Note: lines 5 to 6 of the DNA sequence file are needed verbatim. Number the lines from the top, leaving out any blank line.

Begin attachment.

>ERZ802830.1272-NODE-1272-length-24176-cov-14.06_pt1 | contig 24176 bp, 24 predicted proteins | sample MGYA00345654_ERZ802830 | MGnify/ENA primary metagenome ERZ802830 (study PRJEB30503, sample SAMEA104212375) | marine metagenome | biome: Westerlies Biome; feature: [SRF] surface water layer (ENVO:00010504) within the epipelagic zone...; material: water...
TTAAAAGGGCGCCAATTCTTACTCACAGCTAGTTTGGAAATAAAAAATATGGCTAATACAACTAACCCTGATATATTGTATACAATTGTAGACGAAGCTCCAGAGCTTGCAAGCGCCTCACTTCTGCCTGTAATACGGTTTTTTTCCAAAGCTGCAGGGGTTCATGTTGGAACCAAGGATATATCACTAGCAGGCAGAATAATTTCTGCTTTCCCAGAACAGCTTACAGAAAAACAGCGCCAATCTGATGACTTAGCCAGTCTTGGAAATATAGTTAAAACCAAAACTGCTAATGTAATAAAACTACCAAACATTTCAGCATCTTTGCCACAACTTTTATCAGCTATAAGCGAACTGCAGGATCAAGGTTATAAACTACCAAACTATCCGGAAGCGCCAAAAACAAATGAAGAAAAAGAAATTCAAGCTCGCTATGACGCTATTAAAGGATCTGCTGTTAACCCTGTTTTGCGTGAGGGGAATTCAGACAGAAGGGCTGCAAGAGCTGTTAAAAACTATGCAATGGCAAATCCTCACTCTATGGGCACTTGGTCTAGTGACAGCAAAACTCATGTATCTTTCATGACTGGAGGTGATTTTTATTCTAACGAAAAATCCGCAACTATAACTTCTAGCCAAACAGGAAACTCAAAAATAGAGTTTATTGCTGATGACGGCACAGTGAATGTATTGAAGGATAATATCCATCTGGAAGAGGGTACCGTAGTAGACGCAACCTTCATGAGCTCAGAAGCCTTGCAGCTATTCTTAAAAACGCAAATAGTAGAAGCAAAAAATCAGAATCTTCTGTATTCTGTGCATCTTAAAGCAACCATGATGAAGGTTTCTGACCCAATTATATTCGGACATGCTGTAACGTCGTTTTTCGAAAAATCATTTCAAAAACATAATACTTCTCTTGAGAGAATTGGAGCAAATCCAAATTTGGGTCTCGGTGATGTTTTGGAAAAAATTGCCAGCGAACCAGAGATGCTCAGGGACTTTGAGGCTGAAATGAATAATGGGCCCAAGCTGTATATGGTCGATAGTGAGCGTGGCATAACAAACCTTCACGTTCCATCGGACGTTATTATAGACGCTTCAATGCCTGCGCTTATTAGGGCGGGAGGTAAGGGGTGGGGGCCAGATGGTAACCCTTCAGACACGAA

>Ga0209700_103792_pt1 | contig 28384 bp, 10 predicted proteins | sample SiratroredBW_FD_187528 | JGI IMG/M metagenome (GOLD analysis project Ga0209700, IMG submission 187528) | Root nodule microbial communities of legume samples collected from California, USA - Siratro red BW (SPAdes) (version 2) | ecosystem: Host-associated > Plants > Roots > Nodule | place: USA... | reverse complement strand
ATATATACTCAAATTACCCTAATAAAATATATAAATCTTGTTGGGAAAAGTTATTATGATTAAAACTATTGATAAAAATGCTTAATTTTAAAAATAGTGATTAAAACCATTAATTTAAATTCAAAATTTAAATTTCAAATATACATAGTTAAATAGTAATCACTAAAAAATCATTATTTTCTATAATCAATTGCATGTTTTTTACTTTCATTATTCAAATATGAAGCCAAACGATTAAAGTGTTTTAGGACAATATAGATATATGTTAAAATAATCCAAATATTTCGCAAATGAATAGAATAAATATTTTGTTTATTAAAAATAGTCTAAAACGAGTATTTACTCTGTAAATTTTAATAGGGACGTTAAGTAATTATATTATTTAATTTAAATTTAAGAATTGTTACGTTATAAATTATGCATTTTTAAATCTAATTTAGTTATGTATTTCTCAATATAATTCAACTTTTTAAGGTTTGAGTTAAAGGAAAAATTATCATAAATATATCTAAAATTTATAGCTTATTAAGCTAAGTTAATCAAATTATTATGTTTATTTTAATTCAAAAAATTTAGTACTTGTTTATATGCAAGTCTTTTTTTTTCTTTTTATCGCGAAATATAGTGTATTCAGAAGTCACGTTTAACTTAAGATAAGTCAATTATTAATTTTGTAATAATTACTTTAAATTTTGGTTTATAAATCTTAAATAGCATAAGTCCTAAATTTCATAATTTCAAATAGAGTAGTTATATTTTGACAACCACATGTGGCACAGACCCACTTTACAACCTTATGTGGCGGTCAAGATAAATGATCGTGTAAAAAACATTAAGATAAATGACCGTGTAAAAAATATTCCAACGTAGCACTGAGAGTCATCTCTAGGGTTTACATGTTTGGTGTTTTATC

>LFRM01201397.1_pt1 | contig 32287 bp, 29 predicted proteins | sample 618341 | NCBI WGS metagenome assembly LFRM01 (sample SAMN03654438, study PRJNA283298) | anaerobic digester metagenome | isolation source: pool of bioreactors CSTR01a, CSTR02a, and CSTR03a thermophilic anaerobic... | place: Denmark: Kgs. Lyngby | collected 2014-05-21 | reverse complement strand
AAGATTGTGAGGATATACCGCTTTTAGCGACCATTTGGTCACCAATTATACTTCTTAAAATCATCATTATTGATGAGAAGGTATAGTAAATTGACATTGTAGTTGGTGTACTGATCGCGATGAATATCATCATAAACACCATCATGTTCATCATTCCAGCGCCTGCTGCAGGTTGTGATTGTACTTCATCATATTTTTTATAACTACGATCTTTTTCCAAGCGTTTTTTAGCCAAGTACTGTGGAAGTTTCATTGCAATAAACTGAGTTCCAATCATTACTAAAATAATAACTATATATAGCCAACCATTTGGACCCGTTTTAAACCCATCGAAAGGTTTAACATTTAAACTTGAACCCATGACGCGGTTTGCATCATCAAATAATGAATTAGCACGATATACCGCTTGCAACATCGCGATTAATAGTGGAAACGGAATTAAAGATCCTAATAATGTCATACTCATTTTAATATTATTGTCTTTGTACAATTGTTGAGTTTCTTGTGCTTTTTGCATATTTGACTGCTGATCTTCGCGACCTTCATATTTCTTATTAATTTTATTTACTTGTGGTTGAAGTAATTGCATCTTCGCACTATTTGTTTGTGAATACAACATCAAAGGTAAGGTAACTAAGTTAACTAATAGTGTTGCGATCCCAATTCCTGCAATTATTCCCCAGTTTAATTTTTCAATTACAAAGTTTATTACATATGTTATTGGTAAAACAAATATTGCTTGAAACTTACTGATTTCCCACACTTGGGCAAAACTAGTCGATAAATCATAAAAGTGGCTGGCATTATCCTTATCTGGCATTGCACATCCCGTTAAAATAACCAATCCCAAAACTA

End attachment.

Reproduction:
>LFRM01201397.1_pt1 | contig 32287 bp, 29 predicted proteins | sample 618341 | NCBI WGS metagenome assembly LFRM01 (sample SAMN03654438, study PRJNA283298) | anaerobic digester metagenome | isolation source: pool of bioreactors CSTR01a, CSTR02a, and CSTR03a thermophilic anaerobic... | place: Denmark: Kgs. Lyngby | collected 2014-05-21 | reverse complement strand
AAGATTGTGAGGATATACCGCTTTTAGCGACCATTTGGTCACCAATTATACTTCTTAAAATCATCATTATTGATGAGAAGGTATAGTAAATTGACATTGTAGTTGGTGTACTGATCGCGATGAATATCATCATAAACACCATCATGTTCATCATTCCAGCGCCTGCTGCAGGTTGTGATTGTACTTCATCATATTTTTTATAACTACGATCTTTTTCCAAGCGTTTTTTAGCCAAGTACTGTGGAAGTTTCATTGCAATAAACTGAGTTCCAATCATTACTAAAATAATAACTATATATAGCCAACCATTTGGACCCGTTTTAAACCCATCGAAAGGTTTAACATTTAAACTTGAACCCATGACGCGGTTTGCATCATCAAATAATGAATTAGCACGATATACCGCTTGCAACATCGCGATTAATAGTGGAAACGGAATTAAAGATCCTAATAATGTCATACTCATTTTAATATTATTGTCTTTGTACAATTGTTGAGTTTCTTGTGCTTTTTGCATATTTGACTGCTGATCTTCGCGACCTTCATATTTCTTATTAATTTTATTTACTTGTGGTTGAAGTAATTGCATCTTCGCACTATTTGTTTGTGAATACAACATCAAAGGTAAGGTAACTAAGTTAACTAATAGTGTTGCGATCCCAATTCCTGCAATTATTCCCCAGTTTAATTTTTCAATTACAAAGTTTATTACATATGTTATTGGTAAAACAAATATTGCTTGAAACTTACTGATTTCCCACACTTGGGCAAAACTAGTCGATAAATCATAAAAGTGGCTGGCATTATCCTTATCTGGCATTGCACATCCCGTTAAAATAACCAATCCCAAAACTA